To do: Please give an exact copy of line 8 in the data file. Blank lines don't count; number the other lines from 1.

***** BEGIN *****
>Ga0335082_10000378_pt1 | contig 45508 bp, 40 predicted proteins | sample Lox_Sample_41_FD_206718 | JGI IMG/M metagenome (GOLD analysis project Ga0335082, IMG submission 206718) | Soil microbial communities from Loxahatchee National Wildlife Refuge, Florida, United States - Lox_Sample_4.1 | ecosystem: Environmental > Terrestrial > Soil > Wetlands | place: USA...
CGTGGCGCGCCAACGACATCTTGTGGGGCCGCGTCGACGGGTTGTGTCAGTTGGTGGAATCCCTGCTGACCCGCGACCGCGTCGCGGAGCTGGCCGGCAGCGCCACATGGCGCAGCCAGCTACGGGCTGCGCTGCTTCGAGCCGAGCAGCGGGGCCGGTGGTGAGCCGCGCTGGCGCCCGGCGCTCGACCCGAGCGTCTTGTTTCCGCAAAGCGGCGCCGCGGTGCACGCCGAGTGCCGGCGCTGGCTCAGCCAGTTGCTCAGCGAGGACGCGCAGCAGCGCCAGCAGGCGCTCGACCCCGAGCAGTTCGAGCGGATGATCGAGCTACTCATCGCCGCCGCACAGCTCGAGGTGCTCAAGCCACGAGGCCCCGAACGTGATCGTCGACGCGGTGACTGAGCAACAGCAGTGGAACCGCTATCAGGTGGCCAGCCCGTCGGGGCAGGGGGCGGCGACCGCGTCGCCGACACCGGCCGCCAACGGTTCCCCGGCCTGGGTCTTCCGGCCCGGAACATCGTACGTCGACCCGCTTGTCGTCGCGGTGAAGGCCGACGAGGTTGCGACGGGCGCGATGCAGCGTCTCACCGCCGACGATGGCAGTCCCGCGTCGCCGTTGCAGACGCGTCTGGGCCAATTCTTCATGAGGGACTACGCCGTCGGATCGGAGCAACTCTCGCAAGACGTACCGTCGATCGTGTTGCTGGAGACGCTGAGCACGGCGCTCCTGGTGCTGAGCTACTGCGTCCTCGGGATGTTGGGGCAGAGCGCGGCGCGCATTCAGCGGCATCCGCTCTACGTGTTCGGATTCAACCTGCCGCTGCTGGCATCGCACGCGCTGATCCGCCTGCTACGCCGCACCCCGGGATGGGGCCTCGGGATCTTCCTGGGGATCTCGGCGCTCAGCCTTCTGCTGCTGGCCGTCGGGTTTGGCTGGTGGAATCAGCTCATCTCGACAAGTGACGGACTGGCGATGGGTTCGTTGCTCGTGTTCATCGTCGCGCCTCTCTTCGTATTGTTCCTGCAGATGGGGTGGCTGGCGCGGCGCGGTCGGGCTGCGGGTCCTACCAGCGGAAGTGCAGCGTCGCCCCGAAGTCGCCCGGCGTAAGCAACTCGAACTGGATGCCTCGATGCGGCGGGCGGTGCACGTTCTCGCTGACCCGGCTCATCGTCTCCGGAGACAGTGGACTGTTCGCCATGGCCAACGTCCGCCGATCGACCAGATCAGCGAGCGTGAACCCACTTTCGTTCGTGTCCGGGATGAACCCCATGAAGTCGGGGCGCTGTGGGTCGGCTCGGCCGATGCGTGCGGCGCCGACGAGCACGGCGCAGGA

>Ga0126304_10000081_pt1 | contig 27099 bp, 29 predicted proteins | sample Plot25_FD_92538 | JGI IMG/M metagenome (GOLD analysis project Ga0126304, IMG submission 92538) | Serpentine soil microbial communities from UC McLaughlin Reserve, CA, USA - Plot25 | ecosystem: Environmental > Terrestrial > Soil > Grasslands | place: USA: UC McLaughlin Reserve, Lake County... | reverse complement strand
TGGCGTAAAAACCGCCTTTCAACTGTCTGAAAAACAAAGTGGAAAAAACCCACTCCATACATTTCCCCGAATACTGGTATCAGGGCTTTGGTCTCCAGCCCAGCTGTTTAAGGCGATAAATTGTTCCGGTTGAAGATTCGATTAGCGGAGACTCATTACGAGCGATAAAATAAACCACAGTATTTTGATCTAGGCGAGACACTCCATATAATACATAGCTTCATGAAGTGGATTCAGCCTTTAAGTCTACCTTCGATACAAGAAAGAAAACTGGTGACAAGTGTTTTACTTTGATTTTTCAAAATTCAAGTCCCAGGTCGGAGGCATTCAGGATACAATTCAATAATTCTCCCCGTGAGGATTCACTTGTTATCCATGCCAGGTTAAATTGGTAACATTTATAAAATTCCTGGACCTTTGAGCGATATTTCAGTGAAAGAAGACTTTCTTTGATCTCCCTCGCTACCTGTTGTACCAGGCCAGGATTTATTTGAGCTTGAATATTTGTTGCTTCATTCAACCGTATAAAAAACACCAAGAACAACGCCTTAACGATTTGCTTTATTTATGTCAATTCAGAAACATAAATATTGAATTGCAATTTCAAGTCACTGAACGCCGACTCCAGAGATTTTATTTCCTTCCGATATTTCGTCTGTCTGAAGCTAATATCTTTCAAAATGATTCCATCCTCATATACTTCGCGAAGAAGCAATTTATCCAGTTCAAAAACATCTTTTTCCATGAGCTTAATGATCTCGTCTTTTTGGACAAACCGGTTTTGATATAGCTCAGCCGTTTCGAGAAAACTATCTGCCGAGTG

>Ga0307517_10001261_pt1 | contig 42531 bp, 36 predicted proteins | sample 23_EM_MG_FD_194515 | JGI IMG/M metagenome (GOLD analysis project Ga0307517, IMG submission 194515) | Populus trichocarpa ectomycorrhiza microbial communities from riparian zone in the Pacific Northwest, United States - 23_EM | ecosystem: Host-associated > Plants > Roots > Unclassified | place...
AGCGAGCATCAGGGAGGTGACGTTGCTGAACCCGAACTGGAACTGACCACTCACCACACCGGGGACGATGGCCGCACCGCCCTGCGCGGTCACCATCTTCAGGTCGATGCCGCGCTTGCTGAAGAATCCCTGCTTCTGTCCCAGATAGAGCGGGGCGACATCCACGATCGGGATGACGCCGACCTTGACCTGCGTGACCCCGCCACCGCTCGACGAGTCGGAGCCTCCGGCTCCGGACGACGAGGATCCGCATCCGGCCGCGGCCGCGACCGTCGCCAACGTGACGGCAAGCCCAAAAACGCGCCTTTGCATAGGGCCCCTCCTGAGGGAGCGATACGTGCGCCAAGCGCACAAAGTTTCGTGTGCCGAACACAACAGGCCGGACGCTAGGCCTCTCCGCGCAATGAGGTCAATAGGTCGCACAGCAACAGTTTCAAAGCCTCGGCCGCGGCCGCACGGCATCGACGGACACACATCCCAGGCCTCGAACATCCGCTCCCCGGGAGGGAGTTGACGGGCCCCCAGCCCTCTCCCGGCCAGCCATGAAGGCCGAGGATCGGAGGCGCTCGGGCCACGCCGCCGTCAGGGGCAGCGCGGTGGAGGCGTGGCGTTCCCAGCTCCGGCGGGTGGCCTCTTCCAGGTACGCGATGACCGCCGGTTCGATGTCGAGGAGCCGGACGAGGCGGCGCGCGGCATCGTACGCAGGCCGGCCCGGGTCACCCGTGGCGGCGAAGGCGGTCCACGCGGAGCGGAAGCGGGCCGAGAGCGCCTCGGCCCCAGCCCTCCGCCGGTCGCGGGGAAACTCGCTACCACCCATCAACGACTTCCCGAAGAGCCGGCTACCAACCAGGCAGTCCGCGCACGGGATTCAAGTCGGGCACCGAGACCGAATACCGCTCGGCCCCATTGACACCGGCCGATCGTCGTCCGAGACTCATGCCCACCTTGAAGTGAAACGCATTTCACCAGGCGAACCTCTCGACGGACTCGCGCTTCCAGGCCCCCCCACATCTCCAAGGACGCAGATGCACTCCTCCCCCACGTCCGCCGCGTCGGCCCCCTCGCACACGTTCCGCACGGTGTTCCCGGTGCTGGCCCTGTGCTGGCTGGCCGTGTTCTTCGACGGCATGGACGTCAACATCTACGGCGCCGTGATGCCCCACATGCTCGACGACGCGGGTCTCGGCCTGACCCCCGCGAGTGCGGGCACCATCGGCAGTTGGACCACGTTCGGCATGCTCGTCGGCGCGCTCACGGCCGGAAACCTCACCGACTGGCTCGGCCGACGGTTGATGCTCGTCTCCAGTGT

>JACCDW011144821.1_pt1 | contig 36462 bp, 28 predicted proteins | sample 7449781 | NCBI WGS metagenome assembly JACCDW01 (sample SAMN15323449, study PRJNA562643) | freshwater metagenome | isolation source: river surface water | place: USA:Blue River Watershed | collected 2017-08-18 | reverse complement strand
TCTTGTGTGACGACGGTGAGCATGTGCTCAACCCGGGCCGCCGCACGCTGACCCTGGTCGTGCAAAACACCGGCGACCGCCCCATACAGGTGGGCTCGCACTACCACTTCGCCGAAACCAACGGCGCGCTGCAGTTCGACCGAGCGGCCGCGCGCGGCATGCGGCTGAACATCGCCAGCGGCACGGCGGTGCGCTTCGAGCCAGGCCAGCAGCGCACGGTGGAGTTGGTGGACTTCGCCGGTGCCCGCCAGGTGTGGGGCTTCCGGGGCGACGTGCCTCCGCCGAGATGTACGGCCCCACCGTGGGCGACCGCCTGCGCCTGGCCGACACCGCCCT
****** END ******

TCTTGTGTGACGACGGTGAGCATGTGCTCAACCCGGGCCGCCGCACGCTGACCCTGGTCGTGCAAAACACCGGCGACCGCCCCATACAGGTGGGCTCGCACTACCACTTCGCCGAAACCAACGGCGCGCTGCAGTTCGACCGAGCGGCCGCGCGCGGCATGCGGCTGAACATCGCCAGCGGCACGGCGGTGCGCTTCGAGCCAGGCCAGCAGCGCACGGTGGAGTTGGTGGACTTCGCCGGTGCCCGCCAGGTGTGGGGCTTCCGGGGCGACGTGCCTCCGCCGAGATGTACGGCCCCACCGTGGGCGACCGCCTGCGCCTGGCCGACACCGCCCT